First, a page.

GlaxoSmithKline reported earnings for the fourth quarter of 57 cents per ADS, short of the Zacks Consensus Estimate of 96 cents and well below the earnings of 90 cents per ADS in the same quarter of the previous year. Revenues were flat at $11 billion year-over-year at constant exchange rates (CER) but slightly above the Zacks Consensus Estimate of $10.9 billion. Earnings for the year 2012 were $2.91 per ADS compared with $3.62 in the previous year and much below the Zacks Consensus Estimate of $3.56. Revenues for the year fell by 1% year over year (at CER) to $42.0 billion against the Zacks Consensus Estimate of $42.6 billion. The company expects to record revenue growth of approximately 1% (at CER) with core earnings growth of 3%-4% for 2013 over 2012. The pipeline is expected to contribute significantly with six candidates (Relvar/Breo, Anoro, albiglutide, dabrafenib, dolutegravir and trametinib) undergoing regulatory review and GlaxoSmithKline expects to launch 15 new products over the next three years.
GlaxoSmithKline has been extremely busy trying to overcome its patent cliff problems and could seek as many as six product approvals during the remainder of 2013. The company's two COPD drugs, Breo/Relvar and Zephyr, are both seeking approval this year, with an FDA panel meeting scheduled for Breo. Experts expect that both drugs will eventually get approved, but will first get rejections or extended reviews from the FDA. Approvals are more likely for dolutegravir (HIV), albiglutide (diabetes), trametinib (melanoma), and dabrafenib (also for melanoma) and dolutegravir, shared with Pfizer (PFE), has the potential to be a blockbuster but the potential for the two melanoma drugs is less clear in the crowded melanoma space. Albiglutide has not shown any particular efficacy in clinical trials to date but, with Bristol-Myers Squibb (BMY) and AstraZeneca trying to cut into the share of Novo Nordisk (NVO), this drug has a small advantage that it does not need refrigeration.
GlaxoSmithKline also has a few high-profile Phase 3 results due this year. GlaxoSmithKline has been developing darapladib for atherosclerosis, and though many analysts give it a 10% to 30% chance of approval), strong trials could be an advantage because of the multibillion dollar market potential. MAGE-3 is a cancer vaccine in development for the treatment of melanoma and non-small cell lung cancer is a long shot but could be a winner if the clinical data is good post up. Finally there is drisapersen for Duchenne muscular dystrophy which is a serious and largely untreatable rare disease.
COPD has been an important part of GlaxoSmithKline's pharmaceutical business, and Advair alone contributes around 20% of the company's revenue. GlaxoSmithKline also has drugs or clinical programs in every known COPD treatment pathway. Naturally this does not guarantee its dominant market position or an ongoing stream of revenue and profits. Competitors like Forest Labs (FRX) and Novartis (NVS) are seeking a share of the pie and several effective treatments are going off-patent. This is a problem for GlaxoSmithKline, because its newer compounds have not really shown themselves as being markedly more effective than the existing treatments. With the FDA insisting on better efficacy over existing drugs with regard to safety, the inability to differentiate its COPD portfolio from the competition could create problems in generating revenues.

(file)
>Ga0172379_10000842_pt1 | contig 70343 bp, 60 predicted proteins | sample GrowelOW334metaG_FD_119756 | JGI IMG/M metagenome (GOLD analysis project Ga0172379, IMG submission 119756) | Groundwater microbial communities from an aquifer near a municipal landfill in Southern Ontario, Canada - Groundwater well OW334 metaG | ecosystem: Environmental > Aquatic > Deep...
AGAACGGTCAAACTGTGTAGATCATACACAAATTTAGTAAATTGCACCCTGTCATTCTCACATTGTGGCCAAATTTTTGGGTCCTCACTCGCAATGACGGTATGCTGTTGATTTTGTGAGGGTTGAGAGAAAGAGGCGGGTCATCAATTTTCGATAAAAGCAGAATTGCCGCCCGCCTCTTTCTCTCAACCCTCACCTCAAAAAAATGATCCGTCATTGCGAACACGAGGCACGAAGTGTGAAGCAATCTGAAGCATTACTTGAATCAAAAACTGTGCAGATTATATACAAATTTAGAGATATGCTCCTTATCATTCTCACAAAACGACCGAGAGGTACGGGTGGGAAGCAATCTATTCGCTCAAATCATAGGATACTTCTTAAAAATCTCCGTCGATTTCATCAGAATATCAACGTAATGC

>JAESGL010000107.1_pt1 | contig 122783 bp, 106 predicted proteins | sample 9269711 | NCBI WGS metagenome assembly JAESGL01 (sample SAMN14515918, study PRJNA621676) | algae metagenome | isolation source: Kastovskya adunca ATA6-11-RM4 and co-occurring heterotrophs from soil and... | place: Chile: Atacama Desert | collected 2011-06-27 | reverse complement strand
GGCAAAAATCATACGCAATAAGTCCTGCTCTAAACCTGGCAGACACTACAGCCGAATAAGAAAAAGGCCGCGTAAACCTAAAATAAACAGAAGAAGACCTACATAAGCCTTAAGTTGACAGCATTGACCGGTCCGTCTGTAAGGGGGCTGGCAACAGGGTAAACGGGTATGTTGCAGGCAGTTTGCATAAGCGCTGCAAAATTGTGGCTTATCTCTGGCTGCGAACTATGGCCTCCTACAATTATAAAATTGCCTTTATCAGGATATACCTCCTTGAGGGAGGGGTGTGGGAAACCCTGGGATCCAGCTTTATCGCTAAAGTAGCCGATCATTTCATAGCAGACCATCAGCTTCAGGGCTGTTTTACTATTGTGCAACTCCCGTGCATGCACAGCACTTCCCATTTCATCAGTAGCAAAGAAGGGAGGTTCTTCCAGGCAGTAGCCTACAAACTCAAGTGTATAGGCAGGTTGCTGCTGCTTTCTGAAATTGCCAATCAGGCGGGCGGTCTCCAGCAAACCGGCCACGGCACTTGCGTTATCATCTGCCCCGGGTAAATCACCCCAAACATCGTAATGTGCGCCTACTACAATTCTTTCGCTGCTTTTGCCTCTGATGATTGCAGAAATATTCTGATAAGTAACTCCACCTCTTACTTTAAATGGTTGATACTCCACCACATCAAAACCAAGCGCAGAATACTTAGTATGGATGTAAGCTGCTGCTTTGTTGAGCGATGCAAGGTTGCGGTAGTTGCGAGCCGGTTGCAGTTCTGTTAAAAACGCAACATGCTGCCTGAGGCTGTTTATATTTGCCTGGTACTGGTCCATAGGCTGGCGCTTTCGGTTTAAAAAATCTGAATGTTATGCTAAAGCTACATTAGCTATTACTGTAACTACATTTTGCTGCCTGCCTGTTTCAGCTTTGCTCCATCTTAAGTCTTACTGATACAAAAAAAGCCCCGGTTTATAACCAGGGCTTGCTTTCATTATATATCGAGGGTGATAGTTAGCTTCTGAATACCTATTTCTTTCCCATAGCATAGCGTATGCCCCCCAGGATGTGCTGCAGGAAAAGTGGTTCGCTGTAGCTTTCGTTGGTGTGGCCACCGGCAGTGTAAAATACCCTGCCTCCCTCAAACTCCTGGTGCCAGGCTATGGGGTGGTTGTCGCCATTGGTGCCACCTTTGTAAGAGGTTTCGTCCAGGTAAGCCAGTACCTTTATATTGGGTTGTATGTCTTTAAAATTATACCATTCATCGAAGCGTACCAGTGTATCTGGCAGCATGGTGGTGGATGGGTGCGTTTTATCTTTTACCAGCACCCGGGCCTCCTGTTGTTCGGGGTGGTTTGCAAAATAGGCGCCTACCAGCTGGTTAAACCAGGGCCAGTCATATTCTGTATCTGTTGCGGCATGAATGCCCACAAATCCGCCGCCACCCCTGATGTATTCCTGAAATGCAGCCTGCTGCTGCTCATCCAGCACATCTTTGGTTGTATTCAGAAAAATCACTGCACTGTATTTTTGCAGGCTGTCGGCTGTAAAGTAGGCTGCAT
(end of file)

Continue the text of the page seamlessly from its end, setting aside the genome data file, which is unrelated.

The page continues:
As with all pharmaceutical companies, there is a lot that can go wrong at GlaxoSmithKline. Safety and regulatory risks with COPD could become serious, new drugs could fail as could the high-profile Phase 3 programs. However it has to be said that the company has a decent track record of delivering on its Phase 3 programs as well as the ability to quickly weed out unsatisfactory candidates in its pipeline. However, because of its disappointing financials, I would have to rate the stock as a Hold.
This has also been an eventful year for Cynapsus Therapeutics. First, the company announced that it has been awarded a grant of $947,925 from The Michael J. Fox Foundation for Parkinson's Research (MJFF) to support clinical studies for the development of APL-130277, a sublingual (oral) thin film strip reformulation of apomorphine. Apomorphine is an approved drug in the U.S., Europe and several other countries as an injection or infusion for Parkinson's patients experiencing daily "OFF" or motor fluctuation episodes. APL-130277 is the only oral formulation of Apomorphine, which will provide patients with a convenient alternative to multiple daily injections. This was the largest grant ever made by the Michael J. Fox Foundation.
Cynapsus is developing an improved dosing formulation of an approved drug that is used to treat Parkinson's disease. Over one million people in the U.S. and an estimated 5 million people all over the world suffer from Parkinson's disease. Parkinson's disease is a chronic, degenerative neurological disorder that is the result of the loss of dopamine-producing nerve cells in the brain. Apomorphine is a highly under-utilized medication in Parkinson's disease because, despite its strong efficacy and rapid action, patients find the injections painful and delay use of the drug until the very last stages of the disease. The targeted segment of patients with Parkinson's disease could potentially double for original estimates, as fear of needles and complications with self-injection have eroded a significant amount the market potential in the past. The new oral formulation makes it much easier for patients to administer the medication. Subsequently, the company has announced that its APL-130277 for Parkinson's was recognized as one of the Top Ten Neurology Projects to Watch in 2012 by a joint selection committee of experts.